Now, if you are an air show nut or better yet, if you are a Thunderbirds air show fan like we are, this was a once in a lifetime dream come true. For 8 days, the team treated Bonnie and I as if we were Alumni. There were many highlights of our visit, including getting to meet some of the 1400 former Thunderbirds who attended a gala banquet at Caesar's Palace.
The week long activities to celebrate the Thunderbird's 50th anniversary began with several public air shows on Saturday and Sunday. These shows were open house events which are normally staged sometime in November of each year to welcome home the team as they end their season.
Our invitation also included VIP treatment for the public shows too. So we arrived the week before to get familiar with the area. It doesn't get much better than this if you're a Thunderbird's fan. Following those two public shows, the Alumni events began.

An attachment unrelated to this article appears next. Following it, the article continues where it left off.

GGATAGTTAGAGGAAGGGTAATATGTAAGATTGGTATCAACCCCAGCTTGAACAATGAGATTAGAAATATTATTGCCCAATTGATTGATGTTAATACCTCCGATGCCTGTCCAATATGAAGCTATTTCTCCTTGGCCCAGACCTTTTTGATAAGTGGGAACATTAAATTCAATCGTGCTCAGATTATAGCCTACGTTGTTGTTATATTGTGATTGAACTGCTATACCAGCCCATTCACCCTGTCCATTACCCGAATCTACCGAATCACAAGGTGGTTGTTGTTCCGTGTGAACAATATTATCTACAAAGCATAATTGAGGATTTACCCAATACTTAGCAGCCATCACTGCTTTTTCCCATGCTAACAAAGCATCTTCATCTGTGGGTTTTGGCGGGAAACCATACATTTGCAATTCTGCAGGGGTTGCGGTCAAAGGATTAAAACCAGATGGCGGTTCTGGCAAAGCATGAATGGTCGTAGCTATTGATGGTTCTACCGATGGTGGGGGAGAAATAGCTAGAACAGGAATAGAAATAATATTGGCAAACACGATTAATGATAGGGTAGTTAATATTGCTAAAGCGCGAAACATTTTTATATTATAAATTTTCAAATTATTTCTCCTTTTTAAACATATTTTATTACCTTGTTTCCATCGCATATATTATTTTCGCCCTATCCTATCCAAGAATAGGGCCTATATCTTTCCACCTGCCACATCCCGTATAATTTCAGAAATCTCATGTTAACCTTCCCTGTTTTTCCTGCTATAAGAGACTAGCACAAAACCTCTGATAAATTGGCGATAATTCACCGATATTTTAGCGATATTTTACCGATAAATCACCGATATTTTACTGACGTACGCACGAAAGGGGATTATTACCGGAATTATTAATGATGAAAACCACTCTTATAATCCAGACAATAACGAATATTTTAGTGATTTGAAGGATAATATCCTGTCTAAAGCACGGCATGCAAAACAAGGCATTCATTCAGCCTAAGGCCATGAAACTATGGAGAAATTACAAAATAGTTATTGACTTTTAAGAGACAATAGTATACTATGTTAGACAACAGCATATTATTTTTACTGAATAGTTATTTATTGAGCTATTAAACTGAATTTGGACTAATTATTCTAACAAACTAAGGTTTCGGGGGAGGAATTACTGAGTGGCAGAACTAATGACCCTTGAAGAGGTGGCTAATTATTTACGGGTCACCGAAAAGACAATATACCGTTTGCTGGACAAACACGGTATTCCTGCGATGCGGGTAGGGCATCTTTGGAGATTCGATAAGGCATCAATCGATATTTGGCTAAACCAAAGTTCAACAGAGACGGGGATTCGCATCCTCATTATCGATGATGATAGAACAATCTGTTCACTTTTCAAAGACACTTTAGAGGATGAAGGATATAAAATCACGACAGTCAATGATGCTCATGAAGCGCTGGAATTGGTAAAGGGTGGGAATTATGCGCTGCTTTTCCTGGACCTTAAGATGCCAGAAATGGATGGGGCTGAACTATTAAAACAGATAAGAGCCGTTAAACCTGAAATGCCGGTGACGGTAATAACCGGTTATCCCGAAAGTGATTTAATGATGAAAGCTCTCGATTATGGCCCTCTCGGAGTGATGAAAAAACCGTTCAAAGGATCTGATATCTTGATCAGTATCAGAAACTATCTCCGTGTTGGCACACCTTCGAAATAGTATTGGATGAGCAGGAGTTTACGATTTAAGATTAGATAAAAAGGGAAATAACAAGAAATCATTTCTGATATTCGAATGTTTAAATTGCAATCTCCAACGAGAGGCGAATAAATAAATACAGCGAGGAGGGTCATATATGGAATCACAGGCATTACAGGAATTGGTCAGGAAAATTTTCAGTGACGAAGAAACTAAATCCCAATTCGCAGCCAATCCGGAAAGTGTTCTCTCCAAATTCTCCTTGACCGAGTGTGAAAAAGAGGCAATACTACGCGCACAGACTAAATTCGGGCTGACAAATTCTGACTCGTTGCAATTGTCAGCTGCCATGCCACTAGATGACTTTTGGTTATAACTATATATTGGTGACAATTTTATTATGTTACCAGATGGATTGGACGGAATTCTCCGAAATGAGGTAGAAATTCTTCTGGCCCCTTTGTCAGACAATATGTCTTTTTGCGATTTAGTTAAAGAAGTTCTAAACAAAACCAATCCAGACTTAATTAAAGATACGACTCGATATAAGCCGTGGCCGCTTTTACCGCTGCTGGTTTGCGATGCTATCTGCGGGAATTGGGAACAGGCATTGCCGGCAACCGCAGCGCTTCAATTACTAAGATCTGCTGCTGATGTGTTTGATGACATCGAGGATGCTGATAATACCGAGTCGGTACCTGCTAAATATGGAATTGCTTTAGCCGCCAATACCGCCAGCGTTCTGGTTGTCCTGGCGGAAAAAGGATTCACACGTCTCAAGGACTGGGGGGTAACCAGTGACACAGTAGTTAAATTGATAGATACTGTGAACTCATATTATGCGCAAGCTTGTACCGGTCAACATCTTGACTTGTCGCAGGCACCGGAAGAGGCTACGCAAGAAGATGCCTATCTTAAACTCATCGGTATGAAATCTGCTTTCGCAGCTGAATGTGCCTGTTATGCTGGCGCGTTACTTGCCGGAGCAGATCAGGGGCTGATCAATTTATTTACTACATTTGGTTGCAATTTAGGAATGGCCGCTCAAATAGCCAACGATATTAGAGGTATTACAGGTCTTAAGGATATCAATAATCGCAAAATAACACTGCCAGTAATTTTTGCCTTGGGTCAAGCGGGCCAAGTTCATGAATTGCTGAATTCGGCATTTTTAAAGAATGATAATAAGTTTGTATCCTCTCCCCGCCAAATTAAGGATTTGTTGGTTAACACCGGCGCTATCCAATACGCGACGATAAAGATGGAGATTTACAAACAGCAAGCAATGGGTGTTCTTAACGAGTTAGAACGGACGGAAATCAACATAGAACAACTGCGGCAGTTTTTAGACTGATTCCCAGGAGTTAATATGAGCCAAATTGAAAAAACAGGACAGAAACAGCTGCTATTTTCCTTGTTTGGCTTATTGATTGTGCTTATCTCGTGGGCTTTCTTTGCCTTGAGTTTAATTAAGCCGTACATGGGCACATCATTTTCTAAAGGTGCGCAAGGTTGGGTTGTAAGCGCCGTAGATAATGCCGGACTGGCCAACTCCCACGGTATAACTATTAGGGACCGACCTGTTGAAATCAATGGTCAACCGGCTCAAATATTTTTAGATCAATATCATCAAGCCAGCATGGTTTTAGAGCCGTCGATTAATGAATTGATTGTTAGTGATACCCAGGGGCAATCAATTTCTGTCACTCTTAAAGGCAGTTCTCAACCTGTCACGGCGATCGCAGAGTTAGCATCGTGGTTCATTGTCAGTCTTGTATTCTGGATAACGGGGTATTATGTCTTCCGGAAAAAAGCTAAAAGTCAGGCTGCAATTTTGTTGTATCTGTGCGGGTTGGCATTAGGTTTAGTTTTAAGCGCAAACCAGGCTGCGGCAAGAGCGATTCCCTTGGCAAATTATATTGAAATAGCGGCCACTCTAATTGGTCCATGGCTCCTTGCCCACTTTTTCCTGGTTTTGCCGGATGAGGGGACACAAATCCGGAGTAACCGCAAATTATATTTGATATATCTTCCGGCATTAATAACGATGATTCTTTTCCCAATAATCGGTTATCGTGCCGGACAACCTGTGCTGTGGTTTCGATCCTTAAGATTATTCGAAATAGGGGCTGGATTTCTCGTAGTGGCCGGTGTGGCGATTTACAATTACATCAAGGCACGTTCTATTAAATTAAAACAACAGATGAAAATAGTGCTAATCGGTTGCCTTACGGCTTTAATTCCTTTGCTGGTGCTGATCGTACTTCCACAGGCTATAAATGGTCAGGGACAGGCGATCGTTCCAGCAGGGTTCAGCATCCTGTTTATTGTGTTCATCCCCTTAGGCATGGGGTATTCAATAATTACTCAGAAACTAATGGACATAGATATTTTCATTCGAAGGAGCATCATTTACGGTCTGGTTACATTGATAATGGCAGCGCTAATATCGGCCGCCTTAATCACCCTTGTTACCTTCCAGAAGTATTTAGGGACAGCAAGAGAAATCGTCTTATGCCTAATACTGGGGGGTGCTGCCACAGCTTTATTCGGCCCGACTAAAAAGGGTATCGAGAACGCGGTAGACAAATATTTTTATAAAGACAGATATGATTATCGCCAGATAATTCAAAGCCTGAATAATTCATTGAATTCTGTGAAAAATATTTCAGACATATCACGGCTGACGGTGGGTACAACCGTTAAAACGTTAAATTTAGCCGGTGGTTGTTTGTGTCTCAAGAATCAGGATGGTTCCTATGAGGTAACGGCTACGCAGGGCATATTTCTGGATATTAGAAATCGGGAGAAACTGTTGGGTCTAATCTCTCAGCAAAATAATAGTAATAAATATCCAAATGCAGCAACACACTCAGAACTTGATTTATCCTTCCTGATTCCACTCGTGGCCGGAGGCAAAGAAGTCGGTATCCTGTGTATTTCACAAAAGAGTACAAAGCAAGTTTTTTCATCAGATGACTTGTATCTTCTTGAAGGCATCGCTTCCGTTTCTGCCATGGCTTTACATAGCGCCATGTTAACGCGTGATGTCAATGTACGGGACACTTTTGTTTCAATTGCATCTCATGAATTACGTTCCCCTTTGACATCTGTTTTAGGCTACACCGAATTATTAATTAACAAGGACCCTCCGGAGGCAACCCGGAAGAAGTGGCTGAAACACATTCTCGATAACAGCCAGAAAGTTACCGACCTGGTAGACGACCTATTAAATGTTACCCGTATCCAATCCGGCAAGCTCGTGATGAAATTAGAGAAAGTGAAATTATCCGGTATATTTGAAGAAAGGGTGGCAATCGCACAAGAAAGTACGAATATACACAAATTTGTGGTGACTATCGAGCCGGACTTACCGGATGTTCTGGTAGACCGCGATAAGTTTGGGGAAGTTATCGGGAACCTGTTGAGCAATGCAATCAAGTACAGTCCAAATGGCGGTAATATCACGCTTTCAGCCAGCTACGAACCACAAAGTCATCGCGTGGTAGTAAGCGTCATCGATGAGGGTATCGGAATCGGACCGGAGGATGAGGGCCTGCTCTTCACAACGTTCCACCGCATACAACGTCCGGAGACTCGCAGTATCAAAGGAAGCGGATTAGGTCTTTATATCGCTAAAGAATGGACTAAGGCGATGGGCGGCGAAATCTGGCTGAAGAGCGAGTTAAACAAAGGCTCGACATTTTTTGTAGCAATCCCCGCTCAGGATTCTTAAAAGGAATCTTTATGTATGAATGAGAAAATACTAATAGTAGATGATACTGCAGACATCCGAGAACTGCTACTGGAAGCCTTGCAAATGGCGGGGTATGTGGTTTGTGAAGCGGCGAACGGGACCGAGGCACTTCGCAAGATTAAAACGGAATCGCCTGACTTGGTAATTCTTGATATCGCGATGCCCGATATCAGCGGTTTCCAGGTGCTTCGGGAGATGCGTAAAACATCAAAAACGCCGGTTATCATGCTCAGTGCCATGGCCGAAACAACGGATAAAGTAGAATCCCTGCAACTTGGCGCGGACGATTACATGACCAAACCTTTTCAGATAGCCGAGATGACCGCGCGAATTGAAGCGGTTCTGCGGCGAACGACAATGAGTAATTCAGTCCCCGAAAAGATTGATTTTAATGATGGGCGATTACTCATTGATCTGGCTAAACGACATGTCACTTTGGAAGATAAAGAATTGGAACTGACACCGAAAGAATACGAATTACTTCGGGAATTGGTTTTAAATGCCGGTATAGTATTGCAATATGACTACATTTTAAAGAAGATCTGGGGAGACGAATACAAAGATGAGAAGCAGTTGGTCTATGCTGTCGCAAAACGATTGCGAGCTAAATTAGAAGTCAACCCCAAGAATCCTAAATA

All but the last photo below are from our visit to Nellis AFB in November of 2003 for the Thunderbird's 50th Anniversary Celebration.
As soon as you arrive at the Nellis Air Force Base front gate, you know that you are about to enter Thunderbird Country.
This is the Thunderbird sculpture that adorns the main entrance to Nellis Air Force Base. The photo doesn't do justice to the size of this piece. Each of the four F-16s is perhaps 6 feet long and the entire structure is about 20 feet high.
On Wednesday of Alumni week, Bonnie and I got a tour of the Thunderbird building and maintenance facility.
This is where it all begins Since 1956, 4445 Tyndall Avenue has been the home of the U.S. Air Force Thunderbirds.
Once inside the front door, the Thunderbird museum is on the ground floor with the offices above.
At the back of the building is the Squadron's maintenance facility and aircraft hanger.